I’d a bet money otherwise. Genuinely surprised about that. Oh well, shipping costs from MidwayUSA are about the same as what the local sales tax would have been, I just have a wait a bit more. 

And I hate waiting. 

 

Fourth Report

“90% of the game is mental, and the other half is physical.” 

- Yogi Berra 

I took a different approach to how I approached the Dot Torture drill this time. Rather than worrying about trigger press and front sight picture, I visualized the result I wanted to see, and then just shot. 

And it made a difference. 

082510

Dot Torture Drill: 46 out of 50. 

And it could have been perfect if I had kept my mind in the game.

Thinking about the end result is far more natural for me than thinking about the process. When I was a shooter (of photos), I began every assignment with a pre-visualization: I saw the photo I wanted in my mid first, the rest was getting it done. Ansel Adams was the master of this; the Zone System is nothing more than a way of defining how you want the final print to appear before you even set up your tripod.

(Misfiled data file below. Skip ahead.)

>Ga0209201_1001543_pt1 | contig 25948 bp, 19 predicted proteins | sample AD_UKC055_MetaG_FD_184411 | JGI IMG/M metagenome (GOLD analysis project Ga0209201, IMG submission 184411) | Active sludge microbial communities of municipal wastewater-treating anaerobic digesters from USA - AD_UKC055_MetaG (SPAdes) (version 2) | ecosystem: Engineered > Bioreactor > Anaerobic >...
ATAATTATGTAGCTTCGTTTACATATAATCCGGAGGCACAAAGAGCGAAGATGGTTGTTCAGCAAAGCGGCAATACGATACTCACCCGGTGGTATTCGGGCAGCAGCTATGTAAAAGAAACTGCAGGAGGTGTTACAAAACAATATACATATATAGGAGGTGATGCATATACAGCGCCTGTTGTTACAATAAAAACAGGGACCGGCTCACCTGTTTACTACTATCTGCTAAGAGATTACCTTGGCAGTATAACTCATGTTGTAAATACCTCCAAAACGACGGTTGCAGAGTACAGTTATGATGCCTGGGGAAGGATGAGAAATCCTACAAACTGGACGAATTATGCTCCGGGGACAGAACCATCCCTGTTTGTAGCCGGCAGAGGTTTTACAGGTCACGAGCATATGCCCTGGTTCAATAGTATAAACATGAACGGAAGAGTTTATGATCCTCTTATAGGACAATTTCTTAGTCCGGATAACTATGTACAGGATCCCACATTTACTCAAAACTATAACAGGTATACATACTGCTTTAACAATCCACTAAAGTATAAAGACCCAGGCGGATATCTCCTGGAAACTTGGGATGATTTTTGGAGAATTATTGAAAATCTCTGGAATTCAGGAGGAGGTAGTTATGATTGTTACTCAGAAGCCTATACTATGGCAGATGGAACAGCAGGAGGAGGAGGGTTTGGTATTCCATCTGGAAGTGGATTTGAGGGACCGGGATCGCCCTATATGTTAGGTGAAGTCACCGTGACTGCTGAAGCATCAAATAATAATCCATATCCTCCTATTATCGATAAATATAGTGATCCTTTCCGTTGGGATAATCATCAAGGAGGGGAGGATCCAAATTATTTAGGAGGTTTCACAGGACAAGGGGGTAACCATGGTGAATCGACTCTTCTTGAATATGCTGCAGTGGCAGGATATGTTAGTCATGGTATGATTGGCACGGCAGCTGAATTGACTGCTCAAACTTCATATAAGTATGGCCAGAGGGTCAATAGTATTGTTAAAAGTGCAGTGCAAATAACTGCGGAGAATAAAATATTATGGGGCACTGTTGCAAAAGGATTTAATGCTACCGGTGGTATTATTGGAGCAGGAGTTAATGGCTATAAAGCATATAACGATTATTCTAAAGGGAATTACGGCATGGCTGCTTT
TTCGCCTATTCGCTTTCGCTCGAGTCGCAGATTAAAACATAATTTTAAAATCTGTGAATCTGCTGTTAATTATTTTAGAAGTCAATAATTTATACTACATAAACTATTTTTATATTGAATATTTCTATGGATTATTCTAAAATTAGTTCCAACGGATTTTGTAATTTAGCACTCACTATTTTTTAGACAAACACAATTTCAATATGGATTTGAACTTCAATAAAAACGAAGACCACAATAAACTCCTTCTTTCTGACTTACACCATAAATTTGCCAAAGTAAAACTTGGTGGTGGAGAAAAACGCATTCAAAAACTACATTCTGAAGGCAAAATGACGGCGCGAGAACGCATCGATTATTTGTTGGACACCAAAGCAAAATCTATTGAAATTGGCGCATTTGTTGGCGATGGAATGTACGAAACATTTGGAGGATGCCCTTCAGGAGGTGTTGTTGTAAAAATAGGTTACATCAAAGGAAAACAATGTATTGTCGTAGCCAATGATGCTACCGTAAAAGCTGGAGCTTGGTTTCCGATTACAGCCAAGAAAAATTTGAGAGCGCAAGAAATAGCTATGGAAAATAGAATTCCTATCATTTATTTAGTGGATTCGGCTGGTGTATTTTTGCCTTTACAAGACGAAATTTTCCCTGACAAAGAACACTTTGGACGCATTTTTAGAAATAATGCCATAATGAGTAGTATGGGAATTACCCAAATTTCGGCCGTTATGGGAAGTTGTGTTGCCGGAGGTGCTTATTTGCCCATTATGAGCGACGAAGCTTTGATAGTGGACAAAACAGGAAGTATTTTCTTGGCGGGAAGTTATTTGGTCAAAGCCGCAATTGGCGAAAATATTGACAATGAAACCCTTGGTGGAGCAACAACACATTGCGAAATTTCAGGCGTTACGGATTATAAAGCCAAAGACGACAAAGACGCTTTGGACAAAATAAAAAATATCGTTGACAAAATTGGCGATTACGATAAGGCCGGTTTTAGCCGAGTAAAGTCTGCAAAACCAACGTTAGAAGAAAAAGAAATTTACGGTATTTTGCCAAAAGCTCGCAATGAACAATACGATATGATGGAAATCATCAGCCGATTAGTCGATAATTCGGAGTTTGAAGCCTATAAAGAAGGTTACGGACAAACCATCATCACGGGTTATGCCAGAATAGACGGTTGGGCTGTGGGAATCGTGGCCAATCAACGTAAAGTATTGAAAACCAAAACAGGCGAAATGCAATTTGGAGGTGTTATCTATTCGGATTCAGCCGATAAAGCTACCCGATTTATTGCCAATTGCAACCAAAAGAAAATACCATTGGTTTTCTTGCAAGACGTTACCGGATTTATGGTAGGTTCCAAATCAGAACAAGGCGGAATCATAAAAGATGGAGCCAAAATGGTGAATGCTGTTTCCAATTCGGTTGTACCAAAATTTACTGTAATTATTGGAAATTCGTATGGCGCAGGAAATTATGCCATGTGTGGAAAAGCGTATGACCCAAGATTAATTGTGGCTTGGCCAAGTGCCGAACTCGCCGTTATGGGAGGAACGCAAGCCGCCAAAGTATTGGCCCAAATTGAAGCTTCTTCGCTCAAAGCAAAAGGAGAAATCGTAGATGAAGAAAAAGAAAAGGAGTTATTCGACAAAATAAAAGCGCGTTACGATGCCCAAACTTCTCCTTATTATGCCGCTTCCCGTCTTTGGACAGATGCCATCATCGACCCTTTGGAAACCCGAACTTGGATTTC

If I can see it , I can do it, and I’ve known that this is the way that I think since my senior year of High School, when I’d get C’s in Algebra but A+’s in Geo-Trig. However, this is not how I’ve been training up to this point: I’ve been relying on the slow, methodical process of analysis so typical to left-brain thinking. However, I’m a right-brain thinker, and I learn via the creative process.